While there, he was a medical transporter in Field Hospital 22.  He frequently wrote to his mother and to his friend, Mildred Springer.  One such letter contained the following:

if you could of saw what I have over here you would learn that there is no use to worry about anything we must just keep a brave heart and meet our trouble half way for we cannot change what must be.

Sandy married Mildred Gertrude Springer, his second marriage, on May 5, 1920 in Floyd County, Indiana.  Here, Sandy’s occupation was “transfer business,” which is delivery service.  On the 1930 Census, he was a salesman of medicines and toiletries.

Grandpa also told me that during the 1937 flood, Sandy and one of his friends borrowed a neighbor’s rowboat and took hay around to the stranded cows.

The 1940 Census lists Sandy as being a general contractor, working on his own account, who repairs and builds homes.  In 1941, he bought a farm and the family raised crops and chickens as well.

Sandy Wiseheart on the farm.

Sanford Wiseheart on the farm.

Sandy wasn’t afraid of hard work, and he did whatever job was necessary and available in order to provide for his family.

Wiseheart, Sanford - business card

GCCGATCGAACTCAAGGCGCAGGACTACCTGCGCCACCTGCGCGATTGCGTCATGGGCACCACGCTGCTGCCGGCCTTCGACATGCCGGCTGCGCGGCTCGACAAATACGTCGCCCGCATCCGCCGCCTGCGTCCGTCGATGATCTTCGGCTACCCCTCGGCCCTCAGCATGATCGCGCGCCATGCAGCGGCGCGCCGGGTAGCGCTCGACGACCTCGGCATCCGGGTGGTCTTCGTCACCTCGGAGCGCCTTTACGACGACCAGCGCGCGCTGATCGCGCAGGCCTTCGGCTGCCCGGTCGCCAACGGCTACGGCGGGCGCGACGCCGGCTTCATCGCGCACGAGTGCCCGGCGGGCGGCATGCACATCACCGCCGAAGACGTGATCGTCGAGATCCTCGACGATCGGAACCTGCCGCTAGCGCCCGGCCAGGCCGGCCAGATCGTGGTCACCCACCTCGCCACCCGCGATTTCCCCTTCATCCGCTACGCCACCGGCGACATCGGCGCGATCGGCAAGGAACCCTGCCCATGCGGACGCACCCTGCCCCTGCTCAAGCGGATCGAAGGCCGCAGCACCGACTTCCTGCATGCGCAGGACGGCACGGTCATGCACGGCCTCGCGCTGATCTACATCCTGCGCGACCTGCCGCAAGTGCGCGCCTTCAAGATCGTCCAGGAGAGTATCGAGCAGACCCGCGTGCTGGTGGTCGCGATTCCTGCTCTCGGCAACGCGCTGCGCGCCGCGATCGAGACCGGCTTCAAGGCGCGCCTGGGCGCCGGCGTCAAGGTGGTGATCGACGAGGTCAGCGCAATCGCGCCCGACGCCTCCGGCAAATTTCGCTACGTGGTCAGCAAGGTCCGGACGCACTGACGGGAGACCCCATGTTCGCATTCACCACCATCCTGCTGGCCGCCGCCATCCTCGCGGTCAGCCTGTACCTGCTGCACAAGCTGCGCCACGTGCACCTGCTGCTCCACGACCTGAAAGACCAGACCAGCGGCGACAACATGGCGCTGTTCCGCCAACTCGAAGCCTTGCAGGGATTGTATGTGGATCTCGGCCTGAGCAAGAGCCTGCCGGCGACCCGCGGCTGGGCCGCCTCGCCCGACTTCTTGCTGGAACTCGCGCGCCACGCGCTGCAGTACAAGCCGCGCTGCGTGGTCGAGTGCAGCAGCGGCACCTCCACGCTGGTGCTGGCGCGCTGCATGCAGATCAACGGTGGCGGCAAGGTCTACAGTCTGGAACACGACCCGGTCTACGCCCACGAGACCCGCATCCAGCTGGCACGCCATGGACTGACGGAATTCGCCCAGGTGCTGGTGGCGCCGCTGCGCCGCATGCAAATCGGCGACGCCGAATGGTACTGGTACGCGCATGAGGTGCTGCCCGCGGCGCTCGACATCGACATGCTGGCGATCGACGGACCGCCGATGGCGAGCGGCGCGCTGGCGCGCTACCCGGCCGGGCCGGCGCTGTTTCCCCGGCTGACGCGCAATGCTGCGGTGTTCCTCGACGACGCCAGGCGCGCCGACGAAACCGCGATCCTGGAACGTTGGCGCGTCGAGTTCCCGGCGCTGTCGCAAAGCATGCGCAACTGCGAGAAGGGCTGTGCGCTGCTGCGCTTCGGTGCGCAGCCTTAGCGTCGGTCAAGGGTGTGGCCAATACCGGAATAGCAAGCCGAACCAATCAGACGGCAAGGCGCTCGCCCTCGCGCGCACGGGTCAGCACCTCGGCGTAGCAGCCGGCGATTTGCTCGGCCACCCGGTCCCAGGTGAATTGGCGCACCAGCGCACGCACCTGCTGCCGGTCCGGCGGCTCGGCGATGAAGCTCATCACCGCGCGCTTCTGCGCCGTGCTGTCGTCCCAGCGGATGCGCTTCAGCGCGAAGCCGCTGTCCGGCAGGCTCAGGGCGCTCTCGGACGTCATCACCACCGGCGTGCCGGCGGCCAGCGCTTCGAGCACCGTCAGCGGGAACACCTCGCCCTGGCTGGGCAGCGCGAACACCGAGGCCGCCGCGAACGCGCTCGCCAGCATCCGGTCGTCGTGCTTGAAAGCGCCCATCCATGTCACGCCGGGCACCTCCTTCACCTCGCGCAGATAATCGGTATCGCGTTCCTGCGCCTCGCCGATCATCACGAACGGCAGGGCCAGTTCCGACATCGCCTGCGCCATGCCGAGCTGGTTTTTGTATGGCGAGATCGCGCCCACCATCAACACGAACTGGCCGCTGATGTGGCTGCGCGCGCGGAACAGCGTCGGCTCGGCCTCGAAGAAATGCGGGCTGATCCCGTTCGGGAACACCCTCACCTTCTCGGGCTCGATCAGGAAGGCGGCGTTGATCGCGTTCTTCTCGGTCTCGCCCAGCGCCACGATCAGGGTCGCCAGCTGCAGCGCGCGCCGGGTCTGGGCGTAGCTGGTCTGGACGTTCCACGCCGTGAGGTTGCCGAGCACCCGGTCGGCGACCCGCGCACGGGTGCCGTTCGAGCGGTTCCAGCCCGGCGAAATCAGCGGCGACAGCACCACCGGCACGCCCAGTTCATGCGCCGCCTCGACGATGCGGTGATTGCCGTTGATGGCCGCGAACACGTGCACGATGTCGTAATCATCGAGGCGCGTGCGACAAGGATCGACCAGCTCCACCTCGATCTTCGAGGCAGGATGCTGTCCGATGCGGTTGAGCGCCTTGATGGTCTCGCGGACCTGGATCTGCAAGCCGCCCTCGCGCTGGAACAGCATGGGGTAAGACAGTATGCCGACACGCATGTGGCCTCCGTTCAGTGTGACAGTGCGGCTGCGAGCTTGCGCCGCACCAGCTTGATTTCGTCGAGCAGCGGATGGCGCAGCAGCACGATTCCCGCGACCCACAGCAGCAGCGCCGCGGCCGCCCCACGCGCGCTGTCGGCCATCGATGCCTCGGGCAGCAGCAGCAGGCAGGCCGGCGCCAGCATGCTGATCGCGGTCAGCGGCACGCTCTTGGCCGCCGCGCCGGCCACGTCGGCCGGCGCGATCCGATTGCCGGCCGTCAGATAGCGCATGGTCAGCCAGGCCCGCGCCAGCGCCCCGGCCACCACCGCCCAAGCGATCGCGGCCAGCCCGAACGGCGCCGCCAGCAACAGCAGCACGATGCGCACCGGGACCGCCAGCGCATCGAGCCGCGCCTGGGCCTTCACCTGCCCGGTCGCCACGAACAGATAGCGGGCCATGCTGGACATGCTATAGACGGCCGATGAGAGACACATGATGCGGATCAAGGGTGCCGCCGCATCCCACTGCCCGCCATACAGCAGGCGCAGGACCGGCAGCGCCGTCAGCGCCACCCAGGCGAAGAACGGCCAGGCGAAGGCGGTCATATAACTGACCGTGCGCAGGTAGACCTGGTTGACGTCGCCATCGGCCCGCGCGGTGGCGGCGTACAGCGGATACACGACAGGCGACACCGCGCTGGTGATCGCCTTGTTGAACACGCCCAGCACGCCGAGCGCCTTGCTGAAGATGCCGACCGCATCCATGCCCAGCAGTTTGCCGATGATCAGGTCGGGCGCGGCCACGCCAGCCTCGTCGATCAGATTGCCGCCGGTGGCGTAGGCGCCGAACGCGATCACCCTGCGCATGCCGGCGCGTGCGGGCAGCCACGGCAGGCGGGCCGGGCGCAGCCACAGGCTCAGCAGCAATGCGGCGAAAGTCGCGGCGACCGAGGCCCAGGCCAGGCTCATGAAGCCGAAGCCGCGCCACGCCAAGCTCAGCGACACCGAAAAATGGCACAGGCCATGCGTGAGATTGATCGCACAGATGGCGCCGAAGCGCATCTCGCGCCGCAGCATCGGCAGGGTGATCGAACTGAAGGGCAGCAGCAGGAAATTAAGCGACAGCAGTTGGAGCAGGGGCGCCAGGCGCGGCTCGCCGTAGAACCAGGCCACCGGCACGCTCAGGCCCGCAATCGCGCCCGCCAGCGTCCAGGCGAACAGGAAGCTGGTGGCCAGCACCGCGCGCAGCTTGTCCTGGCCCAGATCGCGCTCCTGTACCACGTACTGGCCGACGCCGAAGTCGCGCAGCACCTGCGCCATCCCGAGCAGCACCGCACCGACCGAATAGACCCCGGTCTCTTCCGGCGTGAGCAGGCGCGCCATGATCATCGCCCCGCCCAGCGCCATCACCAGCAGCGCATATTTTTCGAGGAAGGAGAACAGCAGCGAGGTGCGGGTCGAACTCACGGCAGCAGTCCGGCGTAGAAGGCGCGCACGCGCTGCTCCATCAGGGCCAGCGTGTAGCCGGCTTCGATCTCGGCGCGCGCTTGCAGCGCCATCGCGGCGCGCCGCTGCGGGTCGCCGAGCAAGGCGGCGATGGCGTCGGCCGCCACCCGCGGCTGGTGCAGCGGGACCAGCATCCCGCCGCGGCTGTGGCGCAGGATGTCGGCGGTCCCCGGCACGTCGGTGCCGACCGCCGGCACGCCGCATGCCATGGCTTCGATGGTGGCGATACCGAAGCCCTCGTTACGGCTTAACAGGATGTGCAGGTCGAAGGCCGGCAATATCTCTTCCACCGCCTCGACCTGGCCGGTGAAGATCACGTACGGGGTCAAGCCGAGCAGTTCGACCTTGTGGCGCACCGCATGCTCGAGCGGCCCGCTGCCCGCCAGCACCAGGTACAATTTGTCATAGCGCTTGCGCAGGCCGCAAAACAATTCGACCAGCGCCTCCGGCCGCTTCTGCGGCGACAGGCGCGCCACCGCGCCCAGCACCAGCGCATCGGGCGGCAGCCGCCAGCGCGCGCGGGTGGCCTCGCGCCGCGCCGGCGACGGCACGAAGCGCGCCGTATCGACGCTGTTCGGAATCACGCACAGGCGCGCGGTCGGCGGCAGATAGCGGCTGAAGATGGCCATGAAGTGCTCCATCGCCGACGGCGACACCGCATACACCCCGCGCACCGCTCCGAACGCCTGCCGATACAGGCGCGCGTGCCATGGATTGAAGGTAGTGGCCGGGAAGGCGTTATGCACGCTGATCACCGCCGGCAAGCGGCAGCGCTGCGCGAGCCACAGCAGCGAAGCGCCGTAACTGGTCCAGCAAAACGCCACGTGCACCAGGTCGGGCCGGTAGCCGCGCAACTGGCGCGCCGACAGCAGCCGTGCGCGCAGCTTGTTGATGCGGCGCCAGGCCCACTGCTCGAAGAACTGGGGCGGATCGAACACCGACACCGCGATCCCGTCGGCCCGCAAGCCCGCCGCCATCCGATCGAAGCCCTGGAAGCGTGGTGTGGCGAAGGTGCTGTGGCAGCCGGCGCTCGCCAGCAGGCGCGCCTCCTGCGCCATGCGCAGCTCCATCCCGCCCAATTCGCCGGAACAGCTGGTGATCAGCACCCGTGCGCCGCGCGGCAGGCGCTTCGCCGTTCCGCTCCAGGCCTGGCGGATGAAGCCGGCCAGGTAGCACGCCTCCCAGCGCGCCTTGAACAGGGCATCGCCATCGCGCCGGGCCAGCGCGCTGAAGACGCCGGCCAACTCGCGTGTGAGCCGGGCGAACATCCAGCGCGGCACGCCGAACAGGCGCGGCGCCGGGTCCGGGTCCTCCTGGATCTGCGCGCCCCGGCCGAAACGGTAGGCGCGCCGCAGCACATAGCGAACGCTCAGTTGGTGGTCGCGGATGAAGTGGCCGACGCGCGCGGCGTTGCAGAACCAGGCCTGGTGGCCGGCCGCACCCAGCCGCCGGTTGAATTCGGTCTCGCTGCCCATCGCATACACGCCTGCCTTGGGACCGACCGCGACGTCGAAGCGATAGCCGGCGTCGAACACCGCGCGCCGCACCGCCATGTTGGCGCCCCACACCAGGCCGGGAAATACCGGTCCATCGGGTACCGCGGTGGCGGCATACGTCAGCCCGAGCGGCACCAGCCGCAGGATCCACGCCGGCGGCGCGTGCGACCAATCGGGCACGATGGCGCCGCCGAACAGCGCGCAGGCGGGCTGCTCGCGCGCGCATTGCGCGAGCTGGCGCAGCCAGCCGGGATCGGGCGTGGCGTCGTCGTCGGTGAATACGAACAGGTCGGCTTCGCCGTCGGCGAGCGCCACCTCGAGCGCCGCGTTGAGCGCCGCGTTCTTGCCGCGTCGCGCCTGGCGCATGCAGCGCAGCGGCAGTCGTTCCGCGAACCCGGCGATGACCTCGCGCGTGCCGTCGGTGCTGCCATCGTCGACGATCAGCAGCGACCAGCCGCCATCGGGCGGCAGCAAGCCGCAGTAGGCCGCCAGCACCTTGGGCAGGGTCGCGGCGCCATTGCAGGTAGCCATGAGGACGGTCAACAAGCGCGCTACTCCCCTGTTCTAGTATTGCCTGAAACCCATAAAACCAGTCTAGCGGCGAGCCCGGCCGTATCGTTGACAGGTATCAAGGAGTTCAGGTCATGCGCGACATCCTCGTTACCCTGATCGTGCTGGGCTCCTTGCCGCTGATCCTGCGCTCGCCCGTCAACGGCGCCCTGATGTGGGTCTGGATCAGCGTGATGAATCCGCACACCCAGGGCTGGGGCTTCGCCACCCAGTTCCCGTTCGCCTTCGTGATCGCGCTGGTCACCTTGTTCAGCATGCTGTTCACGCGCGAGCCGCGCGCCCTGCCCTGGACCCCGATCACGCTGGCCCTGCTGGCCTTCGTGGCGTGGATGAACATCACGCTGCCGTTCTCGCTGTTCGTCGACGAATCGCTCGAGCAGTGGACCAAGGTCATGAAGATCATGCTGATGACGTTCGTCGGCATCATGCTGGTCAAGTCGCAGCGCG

Sanford Wiseheart: The Strong, Silent Type (52 Ancestors #05)

Mary Elizabeth (Gilliland) Rakestraw with her great grandson, Sanford "Bud" Wiseheart, circa 1924.

Mary Elizabeth (Gilliland) Rakestraw with her great grandson, Sanford “Bud” Wiseheart, circa 1924.

Sanford William “Bud” Wiseheart was born on May 30, 1923 in New Albany, Indiana to Sanford Wesley and Mildred Gertrude (Springer) Wiseheart.1  Bud’s great grandmother, Mary Elizabeth Rakestraw, lived with the family until her death in 1935.2,3  She was the widow of a Civil War soldier and passed down many family stories to Bud and his siblings.  In 1941, Bud’s father bought a farm just outside New Albany.  They raised crops and chickens.  Plucking the chickens was one of Bud’s jobs.  He never would eat any poultry after that.

Sanford "Bud" Wiseheart on the farm.

Sanford “Bud” Wiseheart on the farm.

Bud married Dolores Louise Schroeder on August 2, 1958 at Atkins Chapel United Methodist Church in Floyd Knobs, Indiana.4,5,6  (For their engagement story, see Dolores Schroeder).  They had four sons.6  Bud was a carpenter.  He worked for New Albany-Floyd County Consolidated School Corporation and he also did some freelance work.  He was also very active in the church.  He was an usher, bell ringer, Sunday school teacher, and maintenance man for Atkins Chapel.  He also built the church’s Harvest Homecoming booth and assisted with Vacation Bible School.  Bud died at home on October 30, 2014.7

Sanford William "Bud" Wiseheart

Sanford William “Bud” Wiseheart